Working in IT is such a breeze. The industry never changes, and the infrastructure we work with doesn’t impact anyone very much. It’s really a pleasure cruise more than anything else.

 

And if you believed that, you’ve probably never worked in IT.

 

The reality for many IT professionals is the opposite. Our industry is in a constant state of change, and from the Level One helpdesk person to the senior architect, everything we do impacts others in significant ways. Corporate IT, for many, is a maze of web conferences, buzzwords, and nontechnical leadership making technical decisions.

 

Not losing my mind in the midst of all this sometimes feels just as much a part of my professional development plan as learning about the next new gadget. Over the last 10 years, I’ve developed some principles to help me negotiate with this dynamic, challenging, fulfilling, but also frustrating and unnerving world.

 

Own my own education

 

The first principle is to own my own education. One thing I've had to settle with deep down inside is that I’ll never really “arrive” in technology. There is no one degree or certification that I can earn that covers all technology, let alone all future technology. That means that I’ve had to adopt a personal routine of professional development apart from my employer to even attempt to keep pace with the changes in the industry.

 

Now that I have three children and work in a senior position, it’s much harder to maintain consistent motivation to keep pushing. Nevertheless, what I’ve found extremely helpful is having a routine that makes a never-ending professional development plan more doable. For me, that means setting aside time every morning before work or at lunch to read, work in a lab, or watch training videos. This way, my professional development doesn’t impede much on family life or compete with the many other obligations I have in life. This requires getting to bed at a reasonable time and getting my lazy rear end out of bed early, but when I get in the routine, it becomes easier to maintain.

 

I don’t rely on my colleagues, my employer, or my friends to hand me a professional development plan or motivate me to carry it out. This is a deeply personal thing, but I’ve found that adopting this one philosophy has changed my entire career and provided a sense of stability.

 

Choosing what to focus on is a similar matter. There’s a balance between what you need to learn for your day job and the need to continually strengthen foundational knowledge. For example, my day job may require that I get very familiar with configuring a specific vendor’s platform. This is perfectly fine since it’s directly related to my ability to do my job well, but I’ve learned to make sure to do this without sacrificing my personal goal to develop foundational networking knowledge.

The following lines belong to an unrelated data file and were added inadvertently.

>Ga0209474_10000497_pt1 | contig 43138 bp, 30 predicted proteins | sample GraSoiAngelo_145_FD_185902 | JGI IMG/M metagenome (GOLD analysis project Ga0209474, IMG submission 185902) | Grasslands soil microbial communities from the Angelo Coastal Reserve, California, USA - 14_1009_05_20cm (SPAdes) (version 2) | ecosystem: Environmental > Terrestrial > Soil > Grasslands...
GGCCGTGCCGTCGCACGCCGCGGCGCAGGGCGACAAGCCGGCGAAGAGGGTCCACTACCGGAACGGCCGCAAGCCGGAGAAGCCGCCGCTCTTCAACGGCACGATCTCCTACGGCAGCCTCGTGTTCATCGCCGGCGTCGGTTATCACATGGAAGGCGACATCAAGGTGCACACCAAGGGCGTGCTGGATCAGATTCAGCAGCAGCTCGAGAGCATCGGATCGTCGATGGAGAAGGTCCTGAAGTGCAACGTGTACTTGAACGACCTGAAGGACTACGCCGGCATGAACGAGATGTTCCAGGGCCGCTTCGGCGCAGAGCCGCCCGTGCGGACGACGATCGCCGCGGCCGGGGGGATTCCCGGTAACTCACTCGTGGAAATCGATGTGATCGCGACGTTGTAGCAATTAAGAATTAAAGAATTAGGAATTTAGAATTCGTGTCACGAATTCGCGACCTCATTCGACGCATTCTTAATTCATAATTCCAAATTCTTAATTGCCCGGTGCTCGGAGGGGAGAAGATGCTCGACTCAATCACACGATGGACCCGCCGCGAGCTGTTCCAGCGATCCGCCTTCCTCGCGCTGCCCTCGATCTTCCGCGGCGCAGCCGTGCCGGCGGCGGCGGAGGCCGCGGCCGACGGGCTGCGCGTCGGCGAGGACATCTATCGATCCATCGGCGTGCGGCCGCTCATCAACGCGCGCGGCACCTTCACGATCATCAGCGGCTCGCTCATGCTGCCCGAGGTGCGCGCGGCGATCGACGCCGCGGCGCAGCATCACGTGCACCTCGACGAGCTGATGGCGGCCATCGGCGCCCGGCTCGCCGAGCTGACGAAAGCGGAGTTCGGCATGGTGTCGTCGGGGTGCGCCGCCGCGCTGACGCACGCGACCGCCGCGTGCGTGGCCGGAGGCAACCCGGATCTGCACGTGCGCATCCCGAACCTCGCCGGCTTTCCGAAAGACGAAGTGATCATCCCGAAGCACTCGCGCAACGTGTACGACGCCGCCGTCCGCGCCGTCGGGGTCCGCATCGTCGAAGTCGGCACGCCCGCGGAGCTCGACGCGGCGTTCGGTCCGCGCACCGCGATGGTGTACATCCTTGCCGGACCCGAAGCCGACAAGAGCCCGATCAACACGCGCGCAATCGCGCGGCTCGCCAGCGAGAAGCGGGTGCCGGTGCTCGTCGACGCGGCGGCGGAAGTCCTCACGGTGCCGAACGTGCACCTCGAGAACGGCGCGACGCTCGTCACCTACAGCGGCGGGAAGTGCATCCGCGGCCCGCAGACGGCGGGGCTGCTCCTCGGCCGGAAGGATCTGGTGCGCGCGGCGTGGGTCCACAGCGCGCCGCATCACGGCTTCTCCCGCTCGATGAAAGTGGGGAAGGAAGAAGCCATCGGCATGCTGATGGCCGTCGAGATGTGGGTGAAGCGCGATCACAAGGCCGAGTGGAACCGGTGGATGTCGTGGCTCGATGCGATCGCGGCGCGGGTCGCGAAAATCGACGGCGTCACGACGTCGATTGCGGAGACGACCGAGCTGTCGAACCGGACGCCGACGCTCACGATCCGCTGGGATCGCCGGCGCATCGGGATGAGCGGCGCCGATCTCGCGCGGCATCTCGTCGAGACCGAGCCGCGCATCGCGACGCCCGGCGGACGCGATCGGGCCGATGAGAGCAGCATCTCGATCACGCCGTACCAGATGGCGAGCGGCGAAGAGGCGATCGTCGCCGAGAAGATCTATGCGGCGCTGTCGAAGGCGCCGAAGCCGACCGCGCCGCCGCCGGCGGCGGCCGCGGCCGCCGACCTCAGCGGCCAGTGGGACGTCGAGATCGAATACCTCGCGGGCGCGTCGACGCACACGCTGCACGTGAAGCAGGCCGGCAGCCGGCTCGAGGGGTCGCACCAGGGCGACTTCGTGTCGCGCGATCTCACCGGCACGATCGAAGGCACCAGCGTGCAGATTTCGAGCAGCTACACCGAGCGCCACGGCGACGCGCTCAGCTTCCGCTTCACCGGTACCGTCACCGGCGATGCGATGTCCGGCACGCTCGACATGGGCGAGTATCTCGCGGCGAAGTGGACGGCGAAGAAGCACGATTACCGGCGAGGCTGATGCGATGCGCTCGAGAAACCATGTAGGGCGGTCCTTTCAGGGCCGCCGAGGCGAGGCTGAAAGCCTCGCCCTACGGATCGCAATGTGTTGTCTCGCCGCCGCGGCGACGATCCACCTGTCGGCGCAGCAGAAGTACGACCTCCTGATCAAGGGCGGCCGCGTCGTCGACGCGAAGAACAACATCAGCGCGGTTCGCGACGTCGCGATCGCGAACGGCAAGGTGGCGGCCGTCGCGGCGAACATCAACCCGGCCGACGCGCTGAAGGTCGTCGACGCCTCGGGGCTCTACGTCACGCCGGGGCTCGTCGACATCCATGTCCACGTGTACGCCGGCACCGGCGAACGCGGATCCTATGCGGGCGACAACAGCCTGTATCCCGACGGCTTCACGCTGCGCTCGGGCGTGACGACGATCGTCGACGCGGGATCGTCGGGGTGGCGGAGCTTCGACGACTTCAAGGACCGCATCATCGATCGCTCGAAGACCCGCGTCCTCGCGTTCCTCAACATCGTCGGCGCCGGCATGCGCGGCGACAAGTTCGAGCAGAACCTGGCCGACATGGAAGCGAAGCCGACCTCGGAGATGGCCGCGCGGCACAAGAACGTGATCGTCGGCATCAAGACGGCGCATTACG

Community

 

The leads into my second principle: community. Engaging in the networking community on Twitter, through blog posts, and in Slack channels gives me an outlet to vent, bounce ideas around, and find serious inspiration from those who’ve gone before me. It also helps me figure out what I should be working on in my professional development plan.

 

I’d be remiss if I didn’t mention that too much engagement in social media can be detrimental because of how much time it can consume, but when done properly and within limits, reading my favorite networking blogs, interacting with nerds on Twitter, and doing my own writing has been instrumental in refining my training plan.

 

Taking a break

 

A third principle is taking a break. A friend of mine calls it taking a sanity day.

 

I can get burned out quickly. Normally, it’s not entirely because of my day job, either. Working in IT means I’m stressed about an upcoming cutover, getting some notes together for this afternoon’s web conference, ignoring at least a few tickets in the queue, worried I’ll fail the next cert exam and waste $400, and concerned that I’m not progressing in my professional development the way I'd hoped.

 

For years I just kept pushing in all these areas until I’d snap and storm out of the office or find myself losing my temper with my family. I’ve learned that taking a few days off from all of it has helped me tremendously.

 

For me, that’s meant going to work but being okay with delegating and asking for some help on projects. It’s also meant backing off social media a bit and either pausing the professional development routine for a few days or working on something unrelated.

 

Recently I’ve mixed learning Python into my routine, and I’ve found that a few days of that is an amazing mental break when I can’t bear to dial into another conference bridge or look at another CLI. And sometimes I need to shut it all down and just do some work in the yard. 

 

This isn’t giving up. This isn’t packing it in and waiting to retire. This is taking some time to decrease the noise, to think, to re-evaluate, and to recuperate.

 

I admit that I sometimes feel like I need permission to do this. Permission from who? I’m not sure, but it’s sometimes difficult for me to detach. After I do, though, I can go back to the world of five chat windows, back-to-back meetings, and all of the corporate IT nonsense with a new energy and a better attitude. 

 

These are principles I’ve developed for myself based on my own experiences, so I’d love to learn how others work in IT without losing their minds, as well. IT is constantly changing, and from the entry level folks to the senior staff, everything we do impacts others in significant ways. How do you navigate the maze of web conferences, buzzwords, and late night cutovers?